Abbreviations

BLUE: 

Best linear unbiased estimator

GCA: 

General combining ability

GEBV: 

Genomic estimated breeding value

GER: 

German dataset

GER&PL: 

German and Polish datasets pooled together

GP: 

Genomic prediction

GP-CV: 

Cross validation

GP-FV: 

Forward validation

GY

Genotype-by-year

LD: 

Linkage disequilibrium

MAF: 

Minor allele frequency

MET: 

Multi-environment trial

PCA: 

Principal component analysis

PL: 

Polish dataset

QTL: 

Quantitative trait loci

REML: 

Restricted maximum likelihood

RR-BLUP: 

Ridge regression-best linear unbiased predictor

SNP: 

Single nucleotide polymorphism

TS: 

Training set

VS: 

Validation set

ρ GP

Predictive ability

Declarations

Acknowledgements

We thank KWS-LOCHOW for providing the datasets used in this study. We are grateful to the Synbreed and the Rye-Select project members for their helpful and constructive comments during the discussion sessions. We also appreciate the reviewers for their useful comments.

Funding

This research was funded by KWS-LOCHOW GMBH and the German Federal Ministry of Education and Research (Bonn, Germany) within the AgroClusterEr “Rye-Select: Genome-based precision breeding strategies for rye” (Grant ID: 0315946A).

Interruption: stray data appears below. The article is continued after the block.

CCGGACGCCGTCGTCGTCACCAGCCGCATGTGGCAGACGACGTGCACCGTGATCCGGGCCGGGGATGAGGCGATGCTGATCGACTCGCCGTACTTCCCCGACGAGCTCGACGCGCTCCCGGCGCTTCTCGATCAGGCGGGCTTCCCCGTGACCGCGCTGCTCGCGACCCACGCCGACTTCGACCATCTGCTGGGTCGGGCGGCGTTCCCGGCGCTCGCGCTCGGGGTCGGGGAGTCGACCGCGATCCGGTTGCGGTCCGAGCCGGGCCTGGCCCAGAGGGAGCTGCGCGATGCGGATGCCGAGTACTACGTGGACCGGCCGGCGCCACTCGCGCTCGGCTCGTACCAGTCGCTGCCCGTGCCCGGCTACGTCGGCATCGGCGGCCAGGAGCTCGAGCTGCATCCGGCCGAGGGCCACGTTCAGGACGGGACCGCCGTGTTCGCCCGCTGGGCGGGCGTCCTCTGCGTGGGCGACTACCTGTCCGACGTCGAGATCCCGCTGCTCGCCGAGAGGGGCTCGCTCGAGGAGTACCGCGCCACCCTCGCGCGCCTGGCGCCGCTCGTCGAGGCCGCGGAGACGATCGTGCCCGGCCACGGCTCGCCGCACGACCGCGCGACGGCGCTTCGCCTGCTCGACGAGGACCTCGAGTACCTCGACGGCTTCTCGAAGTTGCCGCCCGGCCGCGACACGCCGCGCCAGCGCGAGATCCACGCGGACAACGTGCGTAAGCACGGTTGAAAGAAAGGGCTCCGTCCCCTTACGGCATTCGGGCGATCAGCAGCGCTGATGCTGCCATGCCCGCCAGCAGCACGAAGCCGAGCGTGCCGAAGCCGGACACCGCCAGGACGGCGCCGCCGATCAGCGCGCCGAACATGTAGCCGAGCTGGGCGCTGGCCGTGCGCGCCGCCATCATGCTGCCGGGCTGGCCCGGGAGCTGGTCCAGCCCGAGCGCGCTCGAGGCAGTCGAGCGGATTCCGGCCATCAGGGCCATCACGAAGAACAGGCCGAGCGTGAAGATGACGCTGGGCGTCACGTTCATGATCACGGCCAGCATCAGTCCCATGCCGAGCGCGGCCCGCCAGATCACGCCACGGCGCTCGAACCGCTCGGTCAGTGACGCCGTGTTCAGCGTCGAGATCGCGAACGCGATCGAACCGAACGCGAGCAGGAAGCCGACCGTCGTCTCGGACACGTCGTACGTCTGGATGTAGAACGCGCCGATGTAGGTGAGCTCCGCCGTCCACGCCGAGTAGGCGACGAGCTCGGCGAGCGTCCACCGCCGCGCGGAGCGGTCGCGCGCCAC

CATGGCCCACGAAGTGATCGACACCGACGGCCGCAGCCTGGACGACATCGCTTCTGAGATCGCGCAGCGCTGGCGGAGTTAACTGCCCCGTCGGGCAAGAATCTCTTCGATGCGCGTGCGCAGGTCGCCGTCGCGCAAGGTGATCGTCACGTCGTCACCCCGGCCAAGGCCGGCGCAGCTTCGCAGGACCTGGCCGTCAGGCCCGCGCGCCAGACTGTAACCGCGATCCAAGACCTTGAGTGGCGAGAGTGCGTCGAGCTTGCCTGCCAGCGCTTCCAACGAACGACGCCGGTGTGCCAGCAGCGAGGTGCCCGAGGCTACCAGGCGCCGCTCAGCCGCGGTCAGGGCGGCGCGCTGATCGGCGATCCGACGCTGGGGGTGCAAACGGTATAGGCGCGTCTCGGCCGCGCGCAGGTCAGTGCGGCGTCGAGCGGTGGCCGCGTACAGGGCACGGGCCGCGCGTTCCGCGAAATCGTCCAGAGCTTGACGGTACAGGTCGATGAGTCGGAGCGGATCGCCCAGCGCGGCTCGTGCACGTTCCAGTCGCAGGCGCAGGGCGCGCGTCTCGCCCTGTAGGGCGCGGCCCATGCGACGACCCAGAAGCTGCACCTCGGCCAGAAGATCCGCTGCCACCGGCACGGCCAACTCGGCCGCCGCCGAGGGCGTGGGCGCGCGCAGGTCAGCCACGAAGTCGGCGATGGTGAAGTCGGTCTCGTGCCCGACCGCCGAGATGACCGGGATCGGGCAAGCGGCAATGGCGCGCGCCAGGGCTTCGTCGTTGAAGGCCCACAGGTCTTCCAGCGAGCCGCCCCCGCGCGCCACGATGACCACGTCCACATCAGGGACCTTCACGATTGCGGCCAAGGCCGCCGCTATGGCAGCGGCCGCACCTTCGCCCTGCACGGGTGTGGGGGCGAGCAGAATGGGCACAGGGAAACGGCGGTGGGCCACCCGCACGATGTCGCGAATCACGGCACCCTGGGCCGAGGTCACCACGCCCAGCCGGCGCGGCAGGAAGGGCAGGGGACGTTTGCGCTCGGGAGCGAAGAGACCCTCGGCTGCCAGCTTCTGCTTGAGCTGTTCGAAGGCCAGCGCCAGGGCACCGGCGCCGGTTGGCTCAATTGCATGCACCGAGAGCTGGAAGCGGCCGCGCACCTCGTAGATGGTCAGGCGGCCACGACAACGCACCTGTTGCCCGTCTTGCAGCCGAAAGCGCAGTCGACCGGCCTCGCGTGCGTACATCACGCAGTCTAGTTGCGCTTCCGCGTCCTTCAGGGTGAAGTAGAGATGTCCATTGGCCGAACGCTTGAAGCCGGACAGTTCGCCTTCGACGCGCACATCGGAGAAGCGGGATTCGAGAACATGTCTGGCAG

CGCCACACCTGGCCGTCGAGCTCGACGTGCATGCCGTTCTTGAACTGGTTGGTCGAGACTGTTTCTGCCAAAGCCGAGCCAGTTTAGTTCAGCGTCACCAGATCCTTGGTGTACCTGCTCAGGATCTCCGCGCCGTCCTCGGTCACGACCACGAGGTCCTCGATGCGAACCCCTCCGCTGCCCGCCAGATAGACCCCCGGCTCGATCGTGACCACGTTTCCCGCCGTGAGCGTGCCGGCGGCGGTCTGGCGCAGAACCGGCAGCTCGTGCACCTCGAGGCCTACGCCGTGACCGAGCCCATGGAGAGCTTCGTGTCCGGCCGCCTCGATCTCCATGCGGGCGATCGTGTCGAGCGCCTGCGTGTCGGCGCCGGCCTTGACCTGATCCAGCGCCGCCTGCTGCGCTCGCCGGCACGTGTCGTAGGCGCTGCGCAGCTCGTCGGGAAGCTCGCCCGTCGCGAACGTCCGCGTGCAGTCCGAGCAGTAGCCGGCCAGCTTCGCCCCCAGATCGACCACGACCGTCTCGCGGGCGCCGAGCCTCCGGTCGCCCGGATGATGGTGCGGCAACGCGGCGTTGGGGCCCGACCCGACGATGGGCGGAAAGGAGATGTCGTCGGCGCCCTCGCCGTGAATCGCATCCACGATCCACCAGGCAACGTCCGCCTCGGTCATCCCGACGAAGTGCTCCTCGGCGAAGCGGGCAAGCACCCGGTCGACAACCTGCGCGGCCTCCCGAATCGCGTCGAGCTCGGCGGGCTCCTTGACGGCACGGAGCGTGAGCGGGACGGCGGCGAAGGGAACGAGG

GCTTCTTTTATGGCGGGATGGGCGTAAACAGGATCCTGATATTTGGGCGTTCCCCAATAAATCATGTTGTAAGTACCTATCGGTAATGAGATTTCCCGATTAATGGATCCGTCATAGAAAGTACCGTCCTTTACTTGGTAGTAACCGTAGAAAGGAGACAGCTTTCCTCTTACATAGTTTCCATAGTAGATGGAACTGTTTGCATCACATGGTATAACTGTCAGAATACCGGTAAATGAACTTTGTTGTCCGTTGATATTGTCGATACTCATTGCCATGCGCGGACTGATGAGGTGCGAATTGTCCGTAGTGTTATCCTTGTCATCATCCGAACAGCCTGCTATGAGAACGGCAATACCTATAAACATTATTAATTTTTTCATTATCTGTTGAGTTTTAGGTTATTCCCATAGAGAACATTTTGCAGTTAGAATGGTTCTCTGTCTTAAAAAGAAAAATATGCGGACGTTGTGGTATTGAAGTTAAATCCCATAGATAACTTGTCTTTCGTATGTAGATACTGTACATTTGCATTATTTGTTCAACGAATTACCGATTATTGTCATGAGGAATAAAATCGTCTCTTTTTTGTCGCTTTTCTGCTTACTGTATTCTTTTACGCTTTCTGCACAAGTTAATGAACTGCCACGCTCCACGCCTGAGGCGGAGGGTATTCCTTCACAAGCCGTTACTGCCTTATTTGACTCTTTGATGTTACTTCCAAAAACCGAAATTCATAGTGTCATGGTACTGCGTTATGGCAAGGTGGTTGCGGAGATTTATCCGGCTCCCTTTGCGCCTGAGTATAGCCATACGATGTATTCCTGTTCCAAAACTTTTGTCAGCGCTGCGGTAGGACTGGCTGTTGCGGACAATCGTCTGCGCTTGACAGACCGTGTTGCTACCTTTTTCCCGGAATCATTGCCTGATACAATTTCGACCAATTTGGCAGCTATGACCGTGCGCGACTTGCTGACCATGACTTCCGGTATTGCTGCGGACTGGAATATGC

Availability of data and materials

The datasets analysed during the current study are not publicly available due the privacy policy of KWS-LOCHOW but are available from the corresponding author on request.

Authors’ contributions

AMBV participated in the design of the study, conducting the analysis, interpreting the results, writing and editing the manuscript. AG participated in the conception and design of the study, writing and editing the manuscript. MSch supervised the collection of the KWS-LOCHOW data set and conducting and interpreting some analyses. HPP conceived the study, participated in its design, writing and editing the manuscript and oversaw the project. All authors read and approved the final manuscript.

Competing interests

The authors declare that they have no competing interests.

Consent for publication

Not applicable.

Ethics approval and consent to participate

No specific permits were required for the used data. The field studies did not involve endangered or protected species.

Publisher’s Note

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Open Access This article is distributed under the terms of the Creative Commons Attribution 4.0 International License(http://creativecommons.org/licenses/by/4.0/), which permits unrestricted use, distribution, and reproduction in any medium, provided you give appropriate credit to the original author(s) and the source, provide a link to the Creative Commons license, and indicate if changes were made. The Creative Commons Public Domain Dedication waiver(http://creativecommons.org/publicdomain/zero/1.0/) applies to the data made available in this article, unless otherwise stated.

Authors’ Affiliations

(1)
Biostatistics Unit, Institute of Crop Science, University of Hohenheim
(2)
KWS-LOCHOW GMBH

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© The Author(s) 2017